I’m so pleased to introduce David Whitemyer as our final guest in our Be Our Guest series. I’ve followed David for a number of years on Instagram– I share his love of old, abandoned places. In his photos you can see echoes of these abandoned buildings in their heyday, before time and nature took over.
David is an amateur, self-taught photographer who has been exploring modern ruins since his adolescence in the early 1980s. He grew up in the Chicago suburbs and currently lives in southeastern Massachusetts with his wife and sons.
In addition to his photographs, David’s passion for history and architecture is demonstrated through his twenty-five years of work in the museum and exhibition planning profession, as a designer, architect, project manager, writer, and adjunct university faculty member.
David is the author of the recently published book, Abandoned Massachusetts: Lost Treasures of the Bay State, which is available on Amazon or through his website.
His photographs can be seen at his website dwhitemyer.com and on his Instagram feed @mahikerbiker.
Author Lewis Carroll begins Alice in Wonderland emphasizing innate childhood curiosity when seven-year-old Alice chases a talking white rabbit into an unknown hole. “In another moment down went Alice after it,” Carroll writes, “never once considering how in the world she was to get out again.” Landing in a peculiar hallway, Alice tries to open an array of locked doors, finally succeeding with one.
Like Alice, I was pulled towards mysterious passageways as a young child. Growing up in the suburbs of Chicago, I sought out empty buildings and unbeaten paths. On holiday camping trips out West, I’d plead to stop at roadside ghost towns and rusting service stations, and my father would oblige. He gave me a camera and some basic shooting tips, and he encouraged my interest with permission and patience when I wanted to open strange doors and sneak out of view. This urge continued through college where, in Iowa, I would head out on rural roads for hours, seeking dilapidated barns and farmhouses.
I don’t know if this insatiable curiosity and pull towards old buildings is inherent or if there was a spark at some point, whether it was nature or nurture. But I can recall, with great detail, one of my first abandoned explorations.
Deep in the woods – at least in memory – within walking distance from my home and elementary school, stood a shuttered, stately, brick mansion and the collapsing remnants of a swimming pool, gazebo, and loggia. My neighborhood friends and I stumbled upon the structures one summer day while exploring, building forts, and having mud fights. The patio doors had a shattered pane through which a small ten-year-old arm could reach and open the latch, but with none of us brave enough to enter, we brought our discovery to the attention of one of our fathers.
With childlike curiosity, my friend’s father hatched a plan where we’d all meet up later that evening and investigate our finding together. Whether he already knew of the mansion or not, I didn’t know – and still don’t – but his excitement captivated us all. A few hours before dusk we entered the abandoned house, strolling past peeling wallpaper and ornate, dust covered woodwork, and through rooms of a grandiose scale I’d never seen before. Spiderwebs filled each corner, and the floors creaked as we inched our way up the curved stairway. My main regret is that I didn’t bring a camera.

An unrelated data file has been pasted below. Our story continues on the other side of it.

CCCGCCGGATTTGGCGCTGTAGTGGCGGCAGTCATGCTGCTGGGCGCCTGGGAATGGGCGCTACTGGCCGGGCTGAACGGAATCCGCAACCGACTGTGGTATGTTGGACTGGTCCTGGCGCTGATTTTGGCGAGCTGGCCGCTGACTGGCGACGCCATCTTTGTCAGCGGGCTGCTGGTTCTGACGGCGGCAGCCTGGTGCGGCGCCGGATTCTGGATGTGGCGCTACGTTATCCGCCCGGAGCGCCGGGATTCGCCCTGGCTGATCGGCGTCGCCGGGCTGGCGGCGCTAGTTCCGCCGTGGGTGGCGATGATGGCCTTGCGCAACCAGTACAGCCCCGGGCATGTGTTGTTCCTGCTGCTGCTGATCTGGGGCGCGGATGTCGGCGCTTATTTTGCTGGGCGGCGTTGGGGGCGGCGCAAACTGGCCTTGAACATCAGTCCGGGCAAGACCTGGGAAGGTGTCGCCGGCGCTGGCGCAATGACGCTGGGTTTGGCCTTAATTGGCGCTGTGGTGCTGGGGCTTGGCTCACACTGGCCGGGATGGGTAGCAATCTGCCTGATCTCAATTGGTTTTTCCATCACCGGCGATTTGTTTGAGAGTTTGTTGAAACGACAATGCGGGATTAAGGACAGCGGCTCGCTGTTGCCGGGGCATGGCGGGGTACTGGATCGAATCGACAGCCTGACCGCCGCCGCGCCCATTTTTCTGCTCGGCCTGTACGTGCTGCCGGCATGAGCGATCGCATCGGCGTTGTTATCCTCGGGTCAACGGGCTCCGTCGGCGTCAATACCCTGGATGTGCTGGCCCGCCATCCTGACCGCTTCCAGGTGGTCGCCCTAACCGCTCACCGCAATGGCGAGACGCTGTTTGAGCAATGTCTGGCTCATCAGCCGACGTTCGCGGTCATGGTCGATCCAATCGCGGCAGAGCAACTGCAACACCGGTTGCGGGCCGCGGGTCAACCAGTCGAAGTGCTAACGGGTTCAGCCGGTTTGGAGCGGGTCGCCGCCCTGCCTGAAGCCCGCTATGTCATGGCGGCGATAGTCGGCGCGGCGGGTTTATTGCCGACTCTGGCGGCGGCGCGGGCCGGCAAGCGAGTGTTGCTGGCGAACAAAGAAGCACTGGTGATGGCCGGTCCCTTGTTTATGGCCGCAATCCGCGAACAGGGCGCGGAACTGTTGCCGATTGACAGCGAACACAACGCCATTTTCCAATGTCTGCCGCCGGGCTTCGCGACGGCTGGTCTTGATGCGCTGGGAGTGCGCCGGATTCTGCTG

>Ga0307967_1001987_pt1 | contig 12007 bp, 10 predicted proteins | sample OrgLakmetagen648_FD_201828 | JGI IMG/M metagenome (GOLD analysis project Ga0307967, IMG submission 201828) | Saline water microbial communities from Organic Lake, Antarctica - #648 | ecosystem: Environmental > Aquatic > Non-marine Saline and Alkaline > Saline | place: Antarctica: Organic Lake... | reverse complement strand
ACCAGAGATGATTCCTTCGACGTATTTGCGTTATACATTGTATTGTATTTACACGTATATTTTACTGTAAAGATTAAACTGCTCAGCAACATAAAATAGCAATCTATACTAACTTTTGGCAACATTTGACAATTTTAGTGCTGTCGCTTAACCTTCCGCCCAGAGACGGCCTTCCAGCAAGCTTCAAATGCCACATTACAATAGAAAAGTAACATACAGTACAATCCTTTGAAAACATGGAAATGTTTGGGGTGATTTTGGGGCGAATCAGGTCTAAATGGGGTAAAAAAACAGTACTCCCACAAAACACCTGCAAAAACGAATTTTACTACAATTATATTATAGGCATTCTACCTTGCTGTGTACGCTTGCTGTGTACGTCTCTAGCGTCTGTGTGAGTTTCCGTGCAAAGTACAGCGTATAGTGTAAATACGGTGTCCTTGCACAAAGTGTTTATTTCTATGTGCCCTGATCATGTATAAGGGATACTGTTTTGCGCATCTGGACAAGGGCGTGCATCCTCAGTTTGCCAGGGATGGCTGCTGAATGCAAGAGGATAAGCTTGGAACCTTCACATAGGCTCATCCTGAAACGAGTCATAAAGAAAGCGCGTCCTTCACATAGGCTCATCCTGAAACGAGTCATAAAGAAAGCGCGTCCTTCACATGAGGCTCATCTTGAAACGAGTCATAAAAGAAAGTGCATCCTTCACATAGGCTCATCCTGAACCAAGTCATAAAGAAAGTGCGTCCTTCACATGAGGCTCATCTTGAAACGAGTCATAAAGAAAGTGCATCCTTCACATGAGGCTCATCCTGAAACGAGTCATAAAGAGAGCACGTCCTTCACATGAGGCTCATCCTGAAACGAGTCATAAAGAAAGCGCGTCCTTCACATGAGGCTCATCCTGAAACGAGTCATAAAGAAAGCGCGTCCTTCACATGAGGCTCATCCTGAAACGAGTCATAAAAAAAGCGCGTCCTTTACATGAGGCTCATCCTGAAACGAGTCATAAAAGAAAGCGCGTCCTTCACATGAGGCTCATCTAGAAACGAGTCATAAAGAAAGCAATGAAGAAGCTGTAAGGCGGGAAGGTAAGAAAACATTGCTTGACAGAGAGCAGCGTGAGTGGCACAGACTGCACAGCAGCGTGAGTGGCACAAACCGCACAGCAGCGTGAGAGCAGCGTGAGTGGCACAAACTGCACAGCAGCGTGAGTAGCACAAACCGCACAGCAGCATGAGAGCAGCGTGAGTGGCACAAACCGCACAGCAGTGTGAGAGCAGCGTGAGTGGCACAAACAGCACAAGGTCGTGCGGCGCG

As an adult, and with a passion for history and architecture, I continue to search for and find abandoned structures through which I can explore, and like Alice, never considering how in the world I’ll get out again.
With centuries of history, our country is littered with the remains of factories, hospitals, theaters, churches, and military sites. Industries have thrived and crashed. Communities have grown and struggled. Politics and culture have changed. And from this ebb and flow are the leftovers of buildings that no longer have a use, or that are too costly to maintain. Within them, I often sense a palpable energy, imagining them bustling with people, stories, heartbreak, and joy. They were once vibrant centers of activity and people’s lives, and then one day, it was over. Perhaps the message is that nothing is permanent, but that there is beauty in change.
Through my photos, I share spaces once hurried with activity, now hidden and inaccessible to most. I hope that others envisioned them filled with patients and parishioners, audiences and employees, and to also appreciate how time and solitude have given these spaces a grace and allure.
We hope you’ve enjoyed our Be Our Guest series. We will continue to feature an occasional guest, but this will be the last monthly guest feature, for now. We’ve featured so many talented photographers, each with their own unique style and vision, and we’re grateful to them for agreeing to share their work with us. Thank you, guests!